## What Does Relation Mean In Math Need An Intuitive Understanding

These two paragraphs are from wikipedia,

“In mathematics, a relation is used to describe certain properties of things. That way, certain things may be connected in some way; this is called a relation. It is clear, that things are either related, or they are not, there is no in-between. Relations are classified into four types based on mapping of elements.”

“Formally, a relation is a set of n-tuples of equal degree. Thus a binary relation is a set of pairs, a ternary relation a set of triples, and so forth. In the language of set theory, a relation between two sets is a subset of their Cartesian product.”

I understand the formal definition but i want to get an intuitive understanding of the concept so i want to know that in first paragraph what did author mean by saying “properties” ? I mean what kind of properties whose properties ?

- $\begingroup$I think the first paragraph is a little unclear. A great example of a relation on the integers is “divides”.$\endgroup$

Properties are just anything about an object of which you can say that it is right or wrong. For example, “it is red” is a property that can apply e.g. top an apple: The apple may or may not be red.

Relations are properties that involve two or more objects. For example, “this apple is larger than that one over there.” Here”is larger than” is the relation, applied to the objects “this apple” and “that one over there”. It is clear that either this apple is larger than that one over there, or it is not.

## What Is A Function

A function is a relation which describes that there should be only one output for each input we can say that a special kind of relation , which follows a rule i.e., every X-value should be associated with only one y-value is called a function.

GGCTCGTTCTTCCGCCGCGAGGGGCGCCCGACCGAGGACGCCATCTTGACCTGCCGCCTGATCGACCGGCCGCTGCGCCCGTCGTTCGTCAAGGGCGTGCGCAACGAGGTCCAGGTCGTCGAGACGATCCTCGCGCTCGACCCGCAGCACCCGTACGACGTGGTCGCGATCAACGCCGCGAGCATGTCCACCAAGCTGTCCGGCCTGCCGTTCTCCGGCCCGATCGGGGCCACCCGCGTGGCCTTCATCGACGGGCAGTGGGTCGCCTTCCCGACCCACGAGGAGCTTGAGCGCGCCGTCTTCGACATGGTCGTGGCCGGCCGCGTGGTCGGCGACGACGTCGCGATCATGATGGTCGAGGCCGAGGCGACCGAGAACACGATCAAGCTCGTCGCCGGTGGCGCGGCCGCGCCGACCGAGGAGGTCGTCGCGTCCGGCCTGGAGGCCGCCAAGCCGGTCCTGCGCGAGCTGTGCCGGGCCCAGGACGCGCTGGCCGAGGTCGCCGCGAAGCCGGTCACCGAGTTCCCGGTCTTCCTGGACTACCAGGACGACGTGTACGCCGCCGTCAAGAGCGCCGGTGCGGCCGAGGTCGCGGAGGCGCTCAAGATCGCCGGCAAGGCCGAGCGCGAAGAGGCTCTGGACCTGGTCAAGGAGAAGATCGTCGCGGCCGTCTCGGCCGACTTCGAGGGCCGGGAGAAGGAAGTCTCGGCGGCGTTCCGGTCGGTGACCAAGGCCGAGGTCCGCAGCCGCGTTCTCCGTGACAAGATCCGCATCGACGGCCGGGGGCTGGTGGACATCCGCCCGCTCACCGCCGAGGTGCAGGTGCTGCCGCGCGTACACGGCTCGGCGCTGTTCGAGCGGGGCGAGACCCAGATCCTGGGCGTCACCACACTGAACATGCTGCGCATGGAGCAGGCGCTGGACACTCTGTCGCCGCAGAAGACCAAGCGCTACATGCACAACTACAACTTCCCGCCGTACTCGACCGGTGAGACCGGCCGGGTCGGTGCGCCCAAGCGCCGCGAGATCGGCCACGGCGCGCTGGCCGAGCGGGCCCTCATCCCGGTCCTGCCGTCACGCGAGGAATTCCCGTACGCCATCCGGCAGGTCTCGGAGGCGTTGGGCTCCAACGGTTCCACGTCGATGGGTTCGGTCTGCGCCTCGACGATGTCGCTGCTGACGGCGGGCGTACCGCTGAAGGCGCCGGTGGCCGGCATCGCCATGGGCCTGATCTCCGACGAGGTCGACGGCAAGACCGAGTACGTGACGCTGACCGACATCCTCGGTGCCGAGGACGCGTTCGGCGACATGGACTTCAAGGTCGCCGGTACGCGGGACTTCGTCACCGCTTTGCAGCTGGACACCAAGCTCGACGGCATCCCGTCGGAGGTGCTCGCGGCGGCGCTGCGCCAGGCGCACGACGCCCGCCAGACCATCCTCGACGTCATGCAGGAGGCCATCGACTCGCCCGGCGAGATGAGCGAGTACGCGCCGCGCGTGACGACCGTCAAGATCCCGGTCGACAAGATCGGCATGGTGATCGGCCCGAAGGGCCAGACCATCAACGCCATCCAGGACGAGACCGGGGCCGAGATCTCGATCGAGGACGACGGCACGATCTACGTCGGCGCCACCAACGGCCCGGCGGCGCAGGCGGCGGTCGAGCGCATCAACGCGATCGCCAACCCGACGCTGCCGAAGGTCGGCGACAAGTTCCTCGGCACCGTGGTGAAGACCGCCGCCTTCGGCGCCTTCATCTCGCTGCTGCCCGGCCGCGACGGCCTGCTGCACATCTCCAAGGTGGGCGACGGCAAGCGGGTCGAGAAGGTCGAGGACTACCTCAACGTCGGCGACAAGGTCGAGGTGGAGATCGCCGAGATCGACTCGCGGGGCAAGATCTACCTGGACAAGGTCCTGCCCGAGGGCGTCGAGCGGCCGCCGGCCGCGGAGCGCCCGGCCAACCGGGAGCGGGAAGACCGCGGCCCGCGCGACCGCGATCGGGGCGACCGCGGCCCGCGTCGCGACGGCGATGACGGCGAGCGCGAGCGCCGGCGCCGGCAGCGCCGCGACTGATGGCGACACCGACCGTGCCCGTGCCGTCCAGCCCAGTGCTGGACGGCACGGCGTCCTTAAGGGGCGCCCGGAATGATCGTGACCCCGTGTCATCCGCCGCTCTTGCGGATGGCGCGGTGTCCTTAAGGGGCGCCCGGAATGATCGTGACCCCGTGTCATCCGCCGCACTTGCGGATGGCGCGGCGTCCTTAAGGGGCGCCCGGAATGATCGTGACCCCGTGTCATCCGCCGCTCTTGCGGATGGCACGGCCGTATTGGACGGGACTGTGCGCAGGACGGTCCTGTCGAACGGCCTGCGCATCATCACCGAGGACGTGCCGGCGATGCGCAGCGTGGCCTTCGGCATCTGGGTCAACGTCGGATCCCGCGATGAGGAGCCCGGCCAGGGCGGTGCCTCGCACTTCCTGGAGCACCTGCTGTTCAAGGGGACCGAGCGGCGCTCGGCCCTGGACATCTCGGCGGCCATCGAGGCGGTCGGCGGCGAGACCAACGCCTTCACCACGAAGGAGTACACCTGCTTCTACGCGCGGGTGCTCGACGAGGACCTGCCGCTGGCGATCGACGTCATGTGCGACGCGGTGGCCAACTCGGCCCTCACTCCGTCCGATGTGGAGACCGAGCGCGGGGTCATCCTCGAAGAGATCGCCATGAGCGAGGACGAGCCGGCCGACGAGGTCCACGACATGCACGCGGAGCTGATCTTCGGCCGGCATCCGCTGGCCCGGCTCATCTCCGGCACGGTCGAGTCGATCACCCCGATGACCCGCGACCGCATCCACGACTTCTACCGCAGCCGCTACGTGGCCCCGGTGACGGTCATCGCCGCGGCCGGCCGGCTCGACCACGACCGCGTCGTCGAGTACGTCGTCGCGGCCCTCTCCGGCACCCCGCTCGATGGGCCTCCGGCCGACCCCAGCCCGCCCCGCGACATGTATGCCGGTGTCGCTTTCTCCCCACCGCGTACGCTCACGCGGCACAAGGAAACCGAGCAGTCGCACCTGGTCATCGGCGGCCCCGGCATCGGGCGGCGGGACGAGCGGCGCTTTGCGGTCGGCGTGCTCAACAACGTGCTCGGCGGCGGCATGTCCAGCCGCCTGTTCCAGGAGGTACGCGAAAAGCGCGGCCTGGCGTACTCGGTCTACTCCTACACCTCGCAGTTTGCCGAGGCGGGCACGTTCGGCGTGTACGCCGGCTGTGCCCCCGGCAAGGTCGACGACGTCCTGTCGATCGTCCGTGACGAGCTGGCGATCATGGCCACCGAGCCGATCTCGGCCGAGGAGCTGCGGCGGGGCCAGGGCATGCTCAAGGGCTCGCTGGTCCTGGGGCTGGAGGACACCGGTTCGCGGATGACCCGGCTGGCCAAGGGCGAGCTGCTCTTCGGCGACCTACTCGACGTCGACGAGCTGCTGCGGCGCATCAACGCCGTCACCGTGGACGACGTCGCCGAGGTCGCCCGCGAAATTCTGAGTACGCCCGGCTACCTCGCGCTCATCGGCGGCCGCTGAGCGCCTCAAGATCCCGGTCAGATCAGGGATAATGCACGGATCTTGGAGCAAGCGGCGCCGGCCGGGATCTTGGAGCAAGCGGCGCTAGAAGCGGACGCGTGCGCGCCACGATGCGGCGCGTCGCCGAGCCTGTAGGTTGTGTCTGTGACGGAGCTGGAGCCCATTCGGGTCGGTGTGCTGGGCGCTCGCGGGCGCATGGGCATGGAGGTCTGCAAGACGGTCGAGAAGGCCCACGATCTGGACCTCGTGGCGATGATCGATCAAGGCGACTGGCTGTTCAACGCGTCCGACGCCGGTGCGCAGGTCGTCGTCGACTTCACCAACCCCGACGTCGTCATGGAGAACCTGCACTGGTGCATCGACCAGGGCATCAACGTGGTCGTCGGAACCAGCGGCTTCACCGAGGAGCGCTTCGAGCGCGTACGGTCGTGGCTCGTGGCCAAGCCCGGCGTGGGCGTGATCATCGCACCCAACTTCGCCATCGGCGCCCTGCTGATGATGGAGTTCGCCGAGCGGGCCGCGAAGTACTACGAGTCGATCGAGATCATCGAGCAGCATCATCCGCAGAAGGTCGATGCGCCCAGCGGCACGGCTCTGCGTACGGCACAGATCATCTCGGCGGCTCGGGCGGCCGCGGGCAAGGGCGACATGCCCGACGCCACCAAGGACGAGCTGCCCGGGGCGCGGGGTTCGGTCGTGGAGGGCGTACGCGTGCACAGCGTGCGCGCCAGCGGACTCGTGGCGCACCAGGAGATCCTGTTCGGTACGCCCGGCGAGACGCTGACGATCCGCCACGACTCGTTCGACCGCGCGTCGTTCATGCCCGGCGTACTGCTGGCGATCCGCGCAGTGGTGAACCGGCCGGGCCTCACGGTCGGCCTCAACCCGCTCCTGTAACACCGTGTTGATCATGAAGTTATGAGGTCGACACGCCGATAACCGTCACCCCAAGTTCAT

**For example:**

Let us also look at the definition of Domain and Range of a function.

Domain | It is a collection of the first values in the ordered pair values). |

Range | It is a collection of the second values in the ordered pair values). |

**Example:**

In the relation, ,

The domain is and range is .

**Note**: Dont consider duplicates while writing the domain and range and also write it in increasing order.

## Logarithmic Arithmetic Is Not Normal

Youve studied logs before, and they were strange beasts. Howd they turn multiplication into addition? Division into subtraction? Lets see.

What is $\ln$? Intuitively, the question is: How long do I wait to get 1x my current amount?

Zero. Zip. Nada. Youre already **at** 1x your current amount! It doesnt take any time to grow from 1 to 1.

- $\ln = 0$

Ok, how about a fractional value? How long to get 1/2 my current amount? Assuming you are growing continuously at 100%, we know that $\ln$ is the amount of time to double. If we **reverse it** wed have half of our current value.

- $\ln = \ln = -.693$

Makes sense, right? If we go backwards .693 units wed have half our current amount. In general, you can flip the fraction and take the negative: $\ln = \ln = -1.09$. This means if we go back 1.09 units of time, wed have a third of what we have now.

Ok, how about the natural log of a negative number? How much time does it take to grow your bacteria colony from 1 to -3?

Its impossible! You cant have a negative amount of bacteria, can you? At most you can have zero, but theres no way to have a negative amount of the little critters. Negative bacteria just doesnt make sense.

- $\ln = \text$

Undefined just means there is no amount of time you can wait to get a negative amount.

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## Basic Mathematical Symbols With Name Meaning And Examples

The basic mathematical symbols used in Maths help us to work with mathematical concepts in a theoretical manner. In simple words, without symbols, we cannot do maths. The mathematical signs and symbols are considered as representative of the value. The basic symbols in maths are used to express mathematical thoughts. The relationship between the sign and the value refers to the fundamental need of mathematics. With the help of symbols, certain concepts and ideas are clearly explained. Here is a list of commonly used mathematical symbols with names and meanings. Also, an example is provided to understand the usage of mathematical symbols.